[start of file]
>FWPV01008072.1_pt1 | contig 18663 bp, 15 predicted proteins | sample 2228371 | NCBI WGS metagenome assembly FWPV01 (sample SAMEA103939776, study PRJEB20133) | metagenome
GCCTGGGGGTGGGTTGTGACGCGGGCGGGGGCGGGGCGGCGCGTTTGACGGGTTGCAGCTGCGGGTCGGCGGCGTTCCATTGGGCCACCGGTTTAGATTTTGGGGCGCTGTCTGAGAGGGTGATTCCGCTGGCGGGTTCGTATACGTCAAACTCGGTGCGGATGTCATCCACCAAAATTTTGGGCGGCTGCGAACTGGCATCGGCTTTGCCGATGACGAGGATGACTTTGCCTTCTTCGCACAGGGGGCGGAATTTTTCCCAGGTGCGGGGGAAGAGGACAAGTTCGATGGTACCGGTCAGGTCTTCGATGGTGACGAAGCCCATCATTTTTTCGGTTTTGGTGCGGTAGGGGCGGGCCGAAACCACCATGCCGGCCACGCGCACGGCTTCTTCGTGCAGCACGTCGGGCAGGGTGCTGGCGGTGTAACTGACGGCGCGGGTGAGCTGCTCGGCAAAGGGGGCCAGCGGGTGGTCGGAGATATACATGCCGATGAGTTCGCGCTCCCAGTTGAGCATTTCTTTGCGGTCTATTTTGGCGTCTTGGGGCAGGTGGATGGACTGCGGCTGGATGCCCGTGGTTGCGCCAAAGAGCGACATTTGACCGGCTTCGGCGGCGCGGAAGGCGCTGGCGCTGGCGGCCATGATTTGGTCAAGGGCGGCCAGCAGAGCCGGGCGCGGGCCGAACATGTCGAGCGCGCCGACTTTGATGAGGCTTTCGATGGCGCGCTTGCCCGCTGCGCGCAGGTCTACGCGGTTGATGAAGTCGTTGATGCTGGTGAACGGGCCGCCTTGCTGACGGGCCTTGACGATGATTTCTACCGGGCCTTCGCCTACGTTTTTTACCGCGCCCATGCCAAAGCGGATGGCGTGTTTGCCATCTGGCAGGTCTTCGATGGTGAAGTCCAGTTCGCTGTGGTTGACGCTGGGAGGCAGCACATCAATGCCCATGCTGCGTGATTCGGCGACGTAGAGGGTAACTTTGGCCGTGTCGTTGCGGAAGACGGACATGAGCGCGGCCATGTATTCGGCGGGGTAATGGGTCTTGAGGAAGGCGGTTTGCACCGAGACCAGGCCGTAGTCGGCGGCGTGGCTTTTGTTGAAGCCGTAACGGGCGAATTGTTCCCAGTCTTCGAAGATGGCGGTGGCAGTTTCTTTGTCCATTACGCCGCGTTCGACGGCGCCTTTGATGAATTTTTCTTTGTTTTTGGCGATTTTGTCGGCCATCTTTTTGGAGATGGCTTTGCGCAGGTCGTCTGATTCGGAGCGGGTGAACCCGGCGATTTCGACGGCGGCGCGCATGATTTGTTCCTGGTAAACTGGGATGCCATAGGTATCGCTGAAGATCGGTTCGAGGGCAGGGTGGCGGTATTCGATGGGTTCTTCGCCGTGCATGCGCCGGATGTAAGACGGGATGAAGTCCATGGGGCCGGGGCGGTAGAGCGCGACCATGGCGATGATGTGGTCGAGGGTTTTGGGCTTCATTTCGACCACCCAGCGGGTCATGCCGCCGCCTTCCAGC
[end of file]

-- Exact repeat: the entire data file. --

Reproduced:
>FWPV01008072.1_pt1 | contig 18663 bp, 15 predicted proteins | sample 2228371 | NCBI WGS metagenome assembly FWPV01 (sample SAMEA103939776, study PRJEB20133) | metagenome
GCCTGGGGGTGGGTTGTGACGCGGGCGGGGGCGGGGCGGCGCGTTTGACGGGTTGCAGCTGCGGGTCGGCGGCGTTCCATTGGGCCACCGGTTTAGATTTTGGGGCGCTGTCTGAGAGGGTGATTCCGCTGGCGGGTTCGTATACGTCAAACTCGGTGCGGATGTCATCCACCAAAATTTTGGGCGGCTGCGAACTGGCATCGGCTTTGCCGATGACGAGGATGACTTTGCCTTCTTCGCACAGGGGGCGGAATTTTTCCCAGGTGCGGGGGAAGAGGACAAGTTCGATGGTACCGGTCAGGTCTTCGATGGTGACGAAGCCCATCATTTTTTCGGTTTTGGTGCGGTAGGGGCGGGCCGAAACCACCATGCCGGCCACGCGCACGGCTTCTTCGTGCAGCACGTCGGGCAGGGTGCTGGCGGTGTAACTGACGGCGCGGGTGAGCTGCTCGGCAAAGGGGGCCAGCGGGTGGTCGGAGATATACATGCCGATGAGTTCGCGCTCCCAGTTGAGCATTTCTTTGCGGTCTATTTTGGCGTCTTGGGGCAGGTGGATGGACTGCGGCTGGATGCCCGTGGTTGCGCCAAAGAGCGACATTTGACCGGCTTCGGCGGCGCGGAAGGCGCTGGCGCTGGCGGCCATGATTTGGTCAAGGGCGGCCAGCAGAGCCGGGCGCGGGCCGAACATGTCGAGCGCGCCGACTTTGATGAGGCTTTCGATGGCGCGCTTGCCCGCTGCGCGCAGGTCTACGCGGTTGATGAAGTCGTTGATGCTGGTGAACGGGCCGCCTTGCTGACGGGCCTTGACGATGATTTCTACCGGGCCTTCGCCTACGTTTTTTACCGCGCCCATGCCAAAGCGGATGGCGTGTTTGCCATCTGGCAGGTCTTCGATGGTGAAGTCCAGTTCGCTGTGGTTGACGCTGGGAGGCAGCACATCAATGCCCATGCTGCGTGATTCGGCGACGTAGAGGGTAACTTTGGCCGTGTCGTTGCGGAAGACGGACATGAGCGCGGCCATGTATTCGGCGGGGTAATGGGTCTTGAGGAAGGCGGTTTGCACCGAGACCAGGCCGTAGTCGGCGGCGTGGCTTTTGTTGAAGCCGTAACGGGCGAATTGTTCCCAGTCTTCGAAGATGGCGGTGGCAGTTTCTTTGTCCATTACGCCGCGTTCGACGGCGCCTTTGATGAATTTTTCTTTGTTTTTGGCGATTTTGTCGGCCATCTTTTTGGAGATGGCTTTGCGCAGGTCGTCTGATTCGGAGCGGGTGAACCCGGCGATTTCGACGGCGGCGCGCATGATTTGTTCCTGGTAAACTGGGATGCCATAGGTATCGCTGAAGATCGGTTCGAGGGCAGGGTGGCGGTATTCGATGGGTTCTTCGCCGTGCATGCGCCGGATGTAAGACGGGATGAAGTCCATGGGGCCGGGGCGGTAGAGCGCGACCATGGCGATGATGTGGTCGAGGGTTTTGGGCTTCATTTCGACCACCCAGCGGGTCATGCCGCCGCCTTCCAGC